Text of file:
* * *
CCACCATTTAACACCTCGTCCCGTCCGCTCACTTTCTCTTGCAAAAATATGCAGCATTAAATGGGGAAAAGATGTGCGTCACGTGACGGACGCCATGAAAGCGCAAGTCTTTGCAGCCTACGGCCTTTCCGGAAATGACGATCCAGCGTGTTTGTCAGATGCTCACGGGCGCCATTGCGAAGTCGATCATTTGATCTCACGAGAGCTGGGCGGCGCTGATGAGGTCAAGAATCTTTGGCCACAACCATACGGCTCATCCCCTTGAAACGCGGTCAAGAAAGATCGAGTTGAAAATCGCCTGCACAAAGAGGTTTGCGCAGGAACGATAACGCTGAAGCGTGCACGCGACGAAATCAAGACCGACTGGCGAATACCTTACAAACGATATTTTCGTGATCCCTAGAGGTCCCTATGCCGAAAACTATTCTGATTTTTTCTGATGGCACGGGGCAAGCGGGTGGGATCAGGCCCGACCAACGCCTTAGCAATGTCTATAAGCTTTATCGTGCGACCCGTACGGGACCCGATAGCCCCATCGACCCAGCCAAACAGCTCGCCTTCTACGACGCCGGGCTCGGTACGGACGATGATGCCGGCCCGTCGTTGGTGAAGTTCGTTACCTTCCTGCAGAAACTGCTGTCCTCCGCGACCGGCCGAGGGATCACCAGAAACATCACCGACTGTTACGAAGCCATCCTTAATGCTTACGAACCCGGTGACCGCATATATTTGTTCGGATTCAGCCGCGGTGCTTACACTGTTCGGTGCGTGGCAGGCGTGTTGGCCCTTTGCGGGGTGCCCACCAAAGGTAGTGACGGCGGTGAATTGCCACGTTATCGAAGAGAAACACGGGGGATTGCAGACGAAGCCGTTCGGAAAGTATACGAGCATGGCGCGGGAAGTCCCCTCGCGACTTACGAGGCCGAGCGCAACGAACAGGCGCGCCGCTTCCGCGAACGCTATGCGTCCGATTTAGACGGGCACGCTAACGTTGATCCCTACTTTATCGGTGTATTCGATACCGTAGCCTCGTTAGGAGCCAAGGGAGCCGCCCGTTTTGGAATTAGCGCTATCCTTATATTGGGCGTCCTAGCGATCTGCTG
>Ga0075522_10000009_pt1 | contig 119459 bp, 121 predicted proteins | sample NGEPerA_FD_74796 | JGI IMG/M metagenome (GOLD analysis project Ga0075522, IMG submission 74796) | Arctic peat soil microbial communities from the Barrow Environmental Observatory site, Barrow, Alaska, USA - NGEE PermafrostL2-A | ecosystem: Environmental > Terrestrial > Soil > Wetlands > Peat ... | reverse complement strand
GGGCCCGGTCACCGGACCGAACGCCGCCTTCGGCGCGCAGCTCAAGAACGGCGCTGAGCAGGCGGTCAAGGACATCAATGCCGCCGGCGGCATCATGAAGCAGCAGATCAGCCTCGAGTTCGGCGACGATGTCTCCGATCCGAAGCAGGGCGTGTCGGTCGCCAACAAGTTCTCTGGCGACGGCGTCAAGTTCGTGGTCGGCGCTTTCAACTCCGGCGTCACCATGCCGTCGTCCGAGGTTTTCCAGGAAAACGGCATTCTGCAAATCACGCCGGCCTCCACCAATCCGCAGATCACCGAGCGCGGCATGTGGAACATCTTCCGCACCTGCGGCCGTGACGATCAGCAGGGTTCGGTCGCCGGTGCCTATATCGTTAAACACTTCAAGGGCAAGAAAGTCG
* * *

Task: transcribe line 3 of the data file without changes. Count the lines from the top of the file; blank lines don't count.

GGGCCCGGTCACCGGACCGAACGCCGCCTTCGGCGCGCAGCTCAAGAACGGCGCTGAGCAGGCGGTCAAGGACATCAATGCCGCCGGCGGCATCATGAAGCAGCAGATCAGCCTCGAGTTCGGCGACGATGTCTCCGATCCGAAGCAGGGCGTGTCGGTCGCCAACAAGTTCTCTGGCGACGGCGTCAAGTTCGTGGTCGGCGCTTTCAACTCCGGCGTCACCATGCCGTCGTCCGAGGTTTTCCAGGAAAACGGCATTCTGCAAATCACGCCGGCCTCCACCAATCCGCAGATCACCGAGCGCGGCATGTGGAACATCTTCCGCACCTGCGGCCGTGACGATCAGCAGGGTTCGGTCGCCGGTGCCTATATCGTTAAACACTTCAAGGGCAAGAAAGTCG